Orbit equation

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In astrodynamics an orbit equation defines the path of orbiting body m_2\,\! around central body m_1\,\! relative to m_1\,\!, without specifying position as a function of time. Under standard assumptions, a body moving under the influence of a force, directed to a central body, with a magnitude inversely proportional to the square of the distance (such as gravity), has an orbit that is a conic section (i.e. circular orbit, elliptic orbit, parabolic trajectory, hyperbolic trajectory, or radial trajectory) with the central body located at one of the two foci, or the focus (Kepler's first law).

If the conic section intersects the central body, then the actual trajectory can only be the part above the surface, but for that part the orbit equation and many related formulas still apply, as long as it is a freefall (situation of weightlessness).

Central, inverse-square law force[edit]

Consider a two-body system consisting of a central body of mass M and a much smaller, orbiting body of mass m, and suppose the two bodies interact via a central, inverse-square law force (such as gravitation). In polar coordinates, the orbit equation can be written as[1]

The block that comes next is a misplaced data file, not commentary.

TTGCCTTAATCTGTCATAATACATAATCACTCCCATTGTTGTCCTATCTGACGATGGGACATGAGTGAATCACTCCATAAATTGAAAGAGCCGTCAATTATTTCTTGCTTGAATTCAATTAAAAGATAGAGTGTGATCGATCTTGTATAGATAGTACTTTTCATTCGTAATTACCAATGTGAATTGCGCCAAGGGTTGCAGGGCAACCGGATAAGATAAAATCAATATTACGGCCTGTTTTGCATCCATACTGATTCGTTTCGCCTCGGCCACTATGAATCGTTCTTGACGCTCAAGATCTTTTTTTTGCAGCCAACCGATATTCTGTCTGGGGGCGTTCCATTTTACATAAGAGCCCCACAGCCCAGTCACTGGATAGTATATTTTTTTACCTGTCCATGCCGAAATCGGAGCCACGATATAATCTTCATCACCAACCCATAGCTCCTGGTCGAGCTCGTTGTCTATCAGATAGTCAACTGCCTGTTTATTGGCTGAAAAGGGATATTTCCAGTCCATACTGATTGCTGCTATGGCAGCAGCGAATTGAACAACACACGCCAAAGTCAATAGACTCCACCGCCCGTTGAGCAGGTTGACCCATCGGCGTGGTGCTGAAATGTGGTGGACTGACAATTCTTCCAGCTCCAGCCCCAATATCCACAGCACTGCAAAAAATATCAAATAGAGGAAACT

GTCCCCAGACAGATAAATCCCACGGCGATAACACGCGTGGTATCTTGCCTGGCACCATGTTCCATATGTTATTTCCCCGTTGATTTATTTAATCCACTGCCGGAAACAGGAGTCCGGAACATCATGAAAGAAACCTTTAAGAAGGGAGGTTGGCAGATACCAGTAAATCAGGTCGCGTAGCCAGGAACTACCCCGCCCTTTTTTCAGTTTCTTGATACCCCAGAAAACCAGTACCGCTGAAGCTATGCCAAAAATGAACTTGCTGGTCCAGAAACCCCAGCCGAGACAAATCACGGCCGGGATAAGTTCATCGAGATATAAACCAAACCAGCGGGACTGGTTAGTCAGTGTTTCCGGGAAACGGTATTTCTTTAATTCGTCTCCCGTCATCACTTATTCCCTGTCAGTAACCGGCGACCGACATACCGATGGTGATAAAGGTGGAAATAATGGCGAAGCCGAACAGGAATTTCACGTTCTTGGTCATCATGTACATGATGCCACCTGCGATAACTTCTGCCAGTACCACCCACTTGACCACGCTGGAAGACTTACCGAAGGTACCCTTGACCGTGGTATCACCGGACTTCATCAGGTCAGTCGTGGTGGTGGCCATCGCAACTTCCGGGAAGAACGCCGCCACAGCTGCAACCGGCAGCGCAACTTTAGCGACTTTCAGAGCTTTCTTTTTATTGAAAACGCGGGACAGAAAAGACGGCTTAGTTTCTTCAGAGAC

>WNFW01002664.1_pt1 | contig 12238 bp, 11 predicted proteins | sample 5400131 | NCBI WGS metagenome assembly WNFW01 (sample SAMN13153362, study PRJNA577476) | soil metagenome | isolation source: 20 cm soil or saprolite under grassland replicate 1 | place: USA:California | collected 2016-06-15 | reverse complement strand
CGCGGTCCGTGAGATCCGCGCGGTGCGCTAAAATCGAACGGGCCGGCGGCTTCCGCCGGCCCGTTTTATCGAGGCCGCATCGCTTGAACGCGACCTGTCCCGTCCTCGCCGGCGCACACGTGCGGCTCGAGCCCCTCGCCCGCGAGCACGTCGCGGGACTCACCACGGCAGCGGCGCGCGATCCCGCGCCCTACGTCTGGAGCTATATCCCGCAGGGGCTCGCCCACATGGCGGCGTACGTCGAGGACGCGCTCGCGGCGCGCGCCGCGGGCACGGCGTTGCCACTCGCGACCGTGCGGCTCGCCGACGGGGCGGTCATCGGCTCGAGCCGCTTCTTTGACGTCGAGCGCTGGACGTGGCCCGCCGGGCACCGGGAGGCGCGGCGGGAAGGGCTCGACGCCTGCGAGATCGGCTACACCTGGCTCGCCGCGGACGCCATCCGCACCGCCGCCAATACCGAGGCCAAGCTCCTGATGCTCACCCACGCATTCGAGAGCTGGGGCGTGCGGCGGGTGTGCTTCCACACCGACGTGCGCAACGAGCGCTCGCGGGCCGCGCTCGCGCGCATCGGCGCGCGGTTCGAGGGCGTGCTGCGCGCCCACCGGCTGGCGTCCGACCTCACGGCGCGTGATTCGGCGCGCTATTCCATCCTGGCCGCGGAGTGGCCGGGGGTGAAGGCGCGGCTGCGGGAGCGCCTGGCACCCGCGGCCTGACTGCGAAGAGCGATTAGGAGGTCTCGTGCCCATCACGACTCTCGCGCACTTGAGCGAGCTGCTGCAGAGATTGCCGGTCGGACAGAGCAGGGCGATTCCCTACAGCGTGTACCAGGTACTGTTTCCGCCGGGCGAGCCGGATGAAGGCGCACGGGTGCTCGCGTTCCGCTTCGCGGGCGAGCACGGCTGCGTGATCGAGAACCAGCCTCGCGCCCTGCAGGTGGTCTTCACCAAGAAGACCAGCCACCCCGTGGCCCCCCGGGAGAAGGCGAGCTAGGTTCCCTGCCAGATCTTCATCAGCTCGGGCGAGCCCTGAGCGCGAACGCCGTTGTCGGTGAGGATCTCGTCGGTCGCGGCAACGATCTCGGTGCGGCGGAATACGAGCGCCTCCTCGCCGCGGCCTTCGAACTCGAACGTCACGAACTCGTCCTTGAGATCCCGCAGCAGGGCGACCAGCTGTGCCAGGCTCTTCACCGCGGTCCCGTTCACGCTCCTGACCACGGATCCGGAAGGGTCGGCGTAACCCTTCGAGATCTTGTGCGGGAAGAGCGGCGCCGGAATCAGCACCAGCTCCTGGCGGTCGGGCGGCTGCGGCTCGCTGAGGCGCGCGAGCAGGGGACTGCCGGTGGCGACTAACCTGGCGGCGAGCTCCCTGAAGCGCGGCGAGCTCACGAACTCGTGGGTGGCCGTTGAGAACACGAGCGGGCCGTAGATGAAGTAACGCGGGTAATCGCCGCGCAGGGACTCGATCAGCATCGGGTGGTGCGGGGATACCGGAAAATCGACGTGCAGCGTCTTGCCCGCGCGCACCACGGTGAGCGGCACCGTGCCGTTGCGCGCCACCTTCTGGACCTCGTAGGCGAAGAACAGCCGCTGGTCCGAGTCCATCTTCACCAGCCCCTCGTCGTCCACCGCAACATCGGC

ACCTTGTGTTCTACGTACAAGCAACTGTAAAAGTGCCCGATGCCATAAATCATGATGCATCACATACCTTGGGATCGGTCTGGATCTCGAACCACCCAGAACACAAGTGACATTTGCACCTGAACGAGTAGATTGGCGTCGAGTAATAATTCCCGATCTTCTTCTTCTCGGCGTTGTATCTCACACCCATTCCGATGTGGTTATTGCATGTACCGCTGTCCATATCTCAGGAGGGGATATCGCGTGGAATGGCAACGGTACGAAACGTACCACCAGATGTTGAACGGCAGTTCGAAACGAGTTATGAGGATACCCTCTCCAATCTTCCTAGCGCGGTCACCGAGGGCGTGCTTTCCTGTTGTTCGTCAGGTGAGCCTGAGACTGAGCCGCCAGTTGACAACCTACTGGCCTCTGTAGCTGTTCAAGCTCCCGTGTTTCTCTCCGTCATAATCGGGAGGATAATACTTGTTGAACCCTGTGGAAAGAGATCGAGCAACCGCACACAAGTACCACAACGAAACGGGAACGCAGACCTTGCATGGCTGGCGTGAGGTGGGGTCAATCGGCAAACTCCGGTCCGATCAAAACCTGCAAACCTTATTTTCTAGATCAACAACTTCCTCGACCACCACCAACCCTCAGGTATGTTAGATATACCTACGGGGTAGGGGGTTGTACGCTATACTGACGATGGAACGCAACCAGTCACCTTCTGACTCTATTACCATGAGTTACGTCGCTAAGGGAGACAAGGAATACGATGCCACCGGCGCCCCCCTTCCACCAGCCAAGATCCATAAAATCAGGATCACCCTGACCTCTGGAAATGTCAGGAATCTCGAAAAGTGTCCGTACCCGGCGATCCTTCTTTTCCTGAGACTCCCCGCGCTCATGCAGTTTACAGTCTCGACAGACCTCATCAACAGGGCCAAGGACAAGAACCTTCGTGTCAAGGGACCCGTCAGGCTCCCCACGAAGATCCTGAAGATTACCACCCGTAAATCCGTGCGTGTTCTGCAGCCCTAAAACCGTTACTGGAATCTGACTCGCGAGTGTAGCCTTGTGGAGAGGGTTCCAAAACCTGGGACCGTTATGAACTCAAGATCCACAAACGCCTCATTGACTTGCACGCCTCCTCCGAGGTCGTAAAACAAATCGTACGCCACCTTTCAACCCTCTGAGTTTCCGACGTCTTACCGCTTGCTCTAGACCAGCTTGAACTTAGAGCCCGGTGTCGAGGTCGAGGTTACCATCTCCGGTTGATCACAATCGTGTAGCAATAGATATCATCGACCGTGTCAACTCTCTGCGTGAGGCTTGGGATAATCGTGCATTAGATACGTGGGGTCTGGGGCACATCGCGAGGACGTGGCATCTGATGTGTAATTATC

r = \frac{\ell^2}{m^2\gamma}\frac{1}{1+e\cos\theta}

where r is the separation distance between the two bodies and \theta is the angle that \mathbf{r} makes with the axis of periapsis (also called the true anomaly). The parameter \ell is the angular momentum of the orbiting body about the central body, and is equal to mr^2\dot{\theta}.[note 1] The parameter \gamma is the constant for which \gamma/r^2 equals the acceleration of the smaller body (for gravitation, \gamma is the standard gravitational parameter, GM). For a given orbit, the larger \gamma, the faster the orbiting body moves in it: twice as fast if the attraction is four times as strong. The parameter e is the eccentricity of the orbit, and is given by[1]

e = \sqrt{1+\frac{2E\ell^2}{m^3\gamma^2}}

where E is the energy of the orbit.

The above relation between r and \theta describes a conic section.[1] The value of e controls what kind of conic section the orbit is. When e<1, the orbit is elliptic; when e=1, the orbit is parabolic; and when e>1, the orbit is hyperbolic.

The minimum value of r in the equation is


while, if e<1, the maximum value is


If the maximum is less than the radius of the central body, then the conic section is an ellipse which is fully inside the central body and no part of it is a possible trajectory. If the maximum is more, but the minimum is less than the radius, part of the trajectory is possible:

  • if the energy is non-negative (parabolic or hyperbolic orbit): the motion is either away from the central body, or towards it.
  • if the energy is negative: the motion can be first away from the central body, up to
after which the object falls back.

If r becomes such that the orbiting body enters an atmosphere, then the standard assumptions no longer apply, as in atmospheric reentry.

Low-energy trajectories[edit]